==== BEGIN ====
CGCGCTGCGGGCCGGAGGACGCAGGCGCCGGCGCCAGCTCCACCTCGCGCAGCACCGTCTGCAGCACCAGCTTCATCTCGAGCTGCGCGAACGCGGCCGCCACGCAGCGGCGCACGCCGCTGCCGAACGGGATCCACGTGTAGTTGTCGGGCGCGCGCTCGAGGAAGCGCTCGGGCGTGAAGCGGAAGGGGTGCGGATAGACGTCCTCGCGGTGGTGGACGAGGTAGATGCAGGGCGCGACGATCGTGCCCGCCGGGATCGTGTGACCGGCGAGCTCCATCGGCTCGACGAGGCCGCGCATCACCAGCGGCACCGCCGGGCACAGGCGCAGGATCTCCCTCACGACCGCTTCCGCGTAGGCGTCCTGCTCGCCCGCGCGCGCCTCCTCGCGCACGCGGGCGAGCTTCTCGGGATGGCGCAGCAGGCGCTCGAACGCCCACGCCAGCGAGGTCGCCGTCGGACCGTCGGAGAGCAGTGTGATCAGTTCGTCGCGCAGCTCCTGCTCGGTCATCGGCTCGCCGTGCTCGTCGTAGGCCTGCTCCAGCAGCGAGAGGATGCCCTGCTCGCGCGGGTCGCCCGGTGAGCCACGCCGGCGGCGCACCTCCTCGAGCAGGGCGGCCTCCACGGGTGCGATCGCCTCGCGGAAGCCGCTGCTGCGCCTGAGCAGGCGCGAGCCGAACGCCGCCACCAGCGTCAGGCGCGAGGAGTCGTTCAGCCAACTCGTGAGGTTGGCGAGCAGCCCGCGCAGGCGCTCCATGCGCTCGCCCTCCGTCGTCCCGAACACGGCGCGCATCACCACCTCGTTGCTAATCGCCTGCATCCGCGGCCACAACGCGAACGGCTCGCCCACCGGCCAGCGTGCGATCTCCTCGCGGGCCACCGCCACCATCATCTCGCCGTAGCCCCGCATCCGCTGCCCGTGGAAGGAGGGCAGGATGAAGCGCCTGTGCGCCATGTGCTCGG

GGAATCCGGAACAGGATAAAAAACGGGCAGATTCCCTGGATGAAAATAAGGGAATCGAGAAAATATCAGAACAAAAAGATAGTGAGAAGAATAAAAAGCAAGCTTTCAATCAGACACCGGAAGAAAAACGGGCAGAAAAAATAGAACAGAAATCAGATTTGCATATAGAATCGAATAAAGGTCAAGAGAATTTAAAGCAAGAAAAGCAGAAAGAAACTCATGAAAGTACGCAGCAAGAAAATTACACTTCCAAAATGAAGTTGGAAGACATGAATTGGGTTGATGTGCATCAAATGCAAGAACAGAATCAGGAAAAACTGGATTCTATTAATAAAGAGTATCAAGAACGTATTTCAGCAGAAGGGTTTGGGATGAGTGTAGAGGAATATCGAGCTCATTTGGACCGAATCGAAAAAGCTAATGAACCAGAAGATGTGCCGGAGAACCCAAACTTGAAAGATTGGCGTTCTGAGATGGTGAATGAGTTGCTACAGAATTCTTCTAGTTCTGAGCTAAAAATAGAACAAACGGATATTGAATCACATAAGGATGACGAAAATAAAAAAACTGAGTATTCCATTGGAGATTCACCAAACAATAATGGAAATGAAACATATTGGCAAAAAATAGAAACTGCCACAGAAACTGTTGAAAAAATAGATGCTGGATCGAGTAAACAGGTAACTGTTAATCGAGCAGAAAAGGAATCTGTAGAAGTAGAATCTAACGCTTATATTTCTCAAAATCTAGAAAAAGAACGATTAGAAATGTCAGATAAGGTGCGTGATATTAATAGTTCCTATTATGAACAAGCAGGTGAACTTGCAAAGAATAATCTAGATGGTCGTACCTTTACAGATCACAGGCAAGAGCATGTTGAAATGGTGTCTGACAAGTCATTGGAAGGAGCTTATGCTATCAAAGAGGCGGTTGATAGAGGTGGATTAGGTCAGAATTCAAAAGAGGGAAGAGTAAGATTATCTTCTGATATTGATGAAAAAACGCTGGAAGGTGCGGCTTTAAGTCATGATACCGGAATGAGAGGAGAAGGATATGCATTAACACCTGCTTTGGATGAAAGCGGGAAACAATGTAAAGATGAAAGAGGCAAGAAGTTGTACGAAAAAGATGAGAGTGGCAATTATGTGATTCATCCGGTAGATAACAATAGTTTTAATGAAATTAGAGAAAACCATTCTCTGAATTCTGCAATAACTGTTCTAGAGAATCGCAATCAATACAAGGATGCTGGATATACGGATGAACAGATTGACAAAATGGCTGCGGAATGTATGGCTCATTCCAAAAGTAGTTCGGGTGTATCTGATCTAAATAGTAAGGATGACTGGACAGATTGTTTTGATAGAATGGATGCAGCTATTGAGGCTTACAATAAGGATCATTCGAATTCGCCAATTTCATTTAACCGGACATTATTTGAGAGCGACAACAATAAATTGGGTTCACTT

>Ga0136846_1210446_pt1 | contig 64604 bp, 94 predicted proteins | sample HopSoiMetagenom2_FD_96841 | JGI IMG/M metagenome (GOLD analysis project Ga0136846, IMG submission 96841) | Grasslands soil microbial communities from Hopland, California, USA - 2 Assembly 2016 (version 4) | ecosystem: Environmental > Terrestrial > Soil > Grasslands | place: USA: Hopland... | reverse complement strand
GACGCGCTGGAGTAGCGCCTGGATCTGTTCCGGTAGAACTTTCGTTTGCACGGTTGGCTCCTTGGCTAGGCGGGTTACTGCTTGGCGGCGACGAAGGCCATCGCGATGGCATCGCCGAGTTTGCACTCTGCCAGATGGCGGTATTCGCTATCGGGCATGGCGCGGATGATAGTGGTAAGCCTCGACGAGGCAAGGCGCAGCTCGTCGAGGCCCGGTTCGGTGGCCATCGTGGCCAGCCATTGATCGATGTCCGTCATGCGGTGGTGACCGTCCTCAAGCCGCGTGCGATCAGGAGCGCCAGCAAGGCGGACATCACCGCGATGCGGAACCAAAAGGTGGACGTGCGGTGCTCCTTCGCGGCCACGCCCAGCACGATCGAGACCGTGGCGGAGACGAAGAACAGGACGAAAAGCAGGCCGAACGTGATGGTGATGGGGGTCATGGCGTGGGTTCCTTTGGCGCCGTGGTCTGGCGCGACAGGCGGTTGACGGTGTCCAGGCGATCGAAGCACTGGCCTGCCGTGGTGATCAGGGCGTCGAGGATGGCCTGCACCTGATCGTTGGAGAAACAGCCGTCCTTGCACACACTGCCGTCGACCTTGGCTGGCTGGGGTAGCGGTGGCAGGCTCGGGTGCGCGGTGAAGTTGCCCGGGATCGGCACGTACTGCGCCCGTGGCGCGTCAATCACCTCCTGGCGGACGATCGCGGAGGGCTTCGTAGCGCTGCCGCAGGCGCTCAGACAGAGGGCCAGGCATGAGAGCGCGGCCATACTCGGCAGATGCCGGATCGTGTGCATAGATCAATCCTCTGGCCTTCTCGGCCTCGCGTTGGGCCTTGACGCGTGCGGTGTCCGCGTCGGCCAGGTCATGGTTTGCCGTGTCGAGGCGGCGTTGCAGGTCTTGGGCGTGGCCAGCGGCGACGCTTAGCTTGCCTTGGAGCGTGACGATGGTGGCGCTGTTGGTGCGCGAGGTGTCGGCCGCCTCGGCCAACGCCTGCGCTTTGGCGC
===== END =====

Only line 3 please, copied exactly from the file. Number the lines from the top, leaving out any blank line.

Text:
>Ga0136846_1210446_pt1 | contig 64604 bp, 94 predicted proteins | sample HopSoiMetagenom2_FD_96841 | JGI IMG/M metagenome (GOLD analysis project Ga0136846, IMG submission 96841) | Grasslands soil microbial communities from Hopland, California, USA - 2 Assembly 2016 (version 4) | ecosystem: Environmental > Terrestrial > Soil > Grasslands | place: USA: Hopland... | reverse complement strand